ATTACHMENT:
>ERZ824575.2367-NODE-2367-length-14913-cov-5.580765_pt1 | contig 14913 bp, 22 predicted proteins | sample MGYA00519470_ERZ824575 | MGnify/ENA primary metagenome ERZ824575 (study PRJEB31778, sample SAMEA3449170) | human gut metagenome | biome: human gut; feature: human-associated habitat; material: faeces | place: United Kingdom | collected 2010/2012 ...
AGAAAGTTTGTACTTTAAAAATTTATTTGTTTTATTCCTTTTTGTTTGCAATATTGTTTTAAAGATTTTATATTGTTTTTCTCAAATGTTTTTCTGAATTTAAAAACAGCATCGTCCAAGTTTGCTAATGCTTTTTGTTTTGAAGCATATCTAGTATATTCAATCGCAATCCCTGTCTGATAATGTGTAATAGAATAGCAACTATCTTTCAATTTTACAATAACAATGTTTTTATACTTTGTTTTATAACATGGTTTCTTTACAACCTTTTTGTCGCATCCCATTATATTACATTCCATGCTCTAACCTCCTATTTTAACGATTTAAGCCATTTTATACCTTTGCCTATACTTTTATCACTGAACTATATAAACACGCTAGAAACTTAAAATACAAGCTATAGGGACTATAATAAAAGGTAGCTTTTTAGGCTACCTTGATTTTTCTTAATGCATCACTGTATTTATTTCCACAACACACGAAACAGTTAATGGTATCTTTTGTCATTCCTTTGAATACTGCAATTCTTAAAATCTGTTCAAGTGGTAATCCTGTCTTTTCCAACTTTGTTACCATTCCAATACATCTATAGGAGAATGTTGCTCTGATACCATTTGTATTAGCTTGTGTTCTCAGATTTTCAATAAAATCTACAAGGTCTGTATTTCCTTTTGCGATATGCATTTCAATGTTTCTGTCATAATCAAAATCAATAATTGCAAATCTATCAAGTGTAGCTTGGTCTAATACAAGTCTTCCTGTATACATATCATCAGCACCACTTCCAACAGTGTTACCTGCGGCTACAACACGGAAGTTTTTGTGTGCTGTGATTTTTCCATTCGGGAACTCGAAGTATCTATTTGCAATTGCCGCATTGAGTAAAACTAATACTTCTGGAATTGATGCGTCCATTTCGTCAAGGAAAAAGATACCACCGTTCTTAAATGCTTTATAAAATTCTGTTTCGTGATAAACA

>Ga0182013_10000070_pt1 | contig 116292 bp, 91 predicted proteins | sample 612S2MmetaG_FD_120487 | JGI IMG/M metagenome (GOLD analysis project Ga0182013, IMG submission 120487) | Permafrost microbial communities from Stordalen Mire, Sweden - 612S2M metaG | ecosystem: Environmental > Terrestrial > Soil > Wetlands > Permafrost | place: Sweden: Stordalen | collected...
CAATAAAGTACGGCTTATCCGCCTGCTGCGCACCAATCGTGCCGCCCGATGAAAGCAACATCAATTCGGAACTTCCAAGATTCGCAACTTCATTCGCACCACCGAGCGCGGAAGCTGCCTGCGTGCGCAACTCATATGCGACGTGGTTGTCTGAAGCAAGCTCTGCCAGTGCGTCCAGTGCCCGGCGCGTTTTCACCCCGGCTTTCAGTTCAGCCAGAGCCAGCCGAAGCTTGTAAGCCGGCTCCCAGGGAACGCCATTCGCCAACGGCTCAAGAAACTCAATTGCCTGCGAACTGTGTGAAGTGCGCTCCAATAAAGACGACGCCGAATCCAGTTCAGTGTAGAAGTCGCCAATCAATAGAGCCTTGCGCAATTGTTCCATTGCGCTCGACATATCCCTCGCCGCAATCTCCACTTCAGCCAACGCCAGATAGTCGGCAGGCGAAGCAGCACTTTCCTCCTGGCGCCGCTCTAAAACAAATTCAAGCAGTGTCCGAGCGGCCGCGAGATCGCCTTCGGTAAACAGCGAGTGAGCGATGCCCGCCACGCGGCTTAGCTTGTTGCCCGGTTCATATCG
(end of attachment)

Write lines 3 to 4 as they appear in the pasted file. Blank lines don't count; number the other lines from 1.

>Ga0182013_10000070_pt1 | contig 116292 bp, 91 predicted proteins | sample 612S2MmetaG_FD_120487 | JGI IMG/M metagenome (GOLD analysis project Ga0182013, IMG submission 120487) | Permafrost microbial communities from Stordalen Mire, Sweden - 612S2M metaG | ecosystem: Environmental > Terrestrial > Soil > Wetlands > Permafrost | place: Sweden: Stordalen | collected...
CAATAAAGTACGGCTTATCCGCCTGCTGCGCACCAATCGTGCCGCCCGATGAAAGCAACATCAATTCGGAACTTCCAAGATTCGCAACTTCATTCGCACCACCGAGCGCGGAAGCTGCCTGCGTGCGCAACTCATATGCGACGTGGTTGTCTGAAGCAAGCTCTGCCAGTGCGTCCAGTGCCCGGCGCGTTTTCACCCCGGCTTTCAGTTCAGCCAGAGCCAGCCGAAGCTTGTAAGCCGGCTCCCAGGGAACGCCATTCGCCAACGGCTCAAGAAACTCAATTGCCTGCGAACTGTGTGAAGTGCGCTCCAATAAAGACGACGCCGAATCCAGTTCAGTGTAGAAGTCGCCAATCAATAGAGCCTTGCGCAATTGTTCCATTGCGCTCGACATATCCCTCGCCGCAATCTCCACTTCAGCCAACGCCAGATAGTCGGCAGGCGAAGCAGCACTTTCCTCCTGGCGCCGCTCTAAAACAAATTCAAGCAGTGTCCGAGCGGCCGCGAGATCGCCTTCGGTAAACAGCGAGTGAGCGATGCCCGCCACGCGGCTTAGCTTGTTGCCCGGTTCATATCG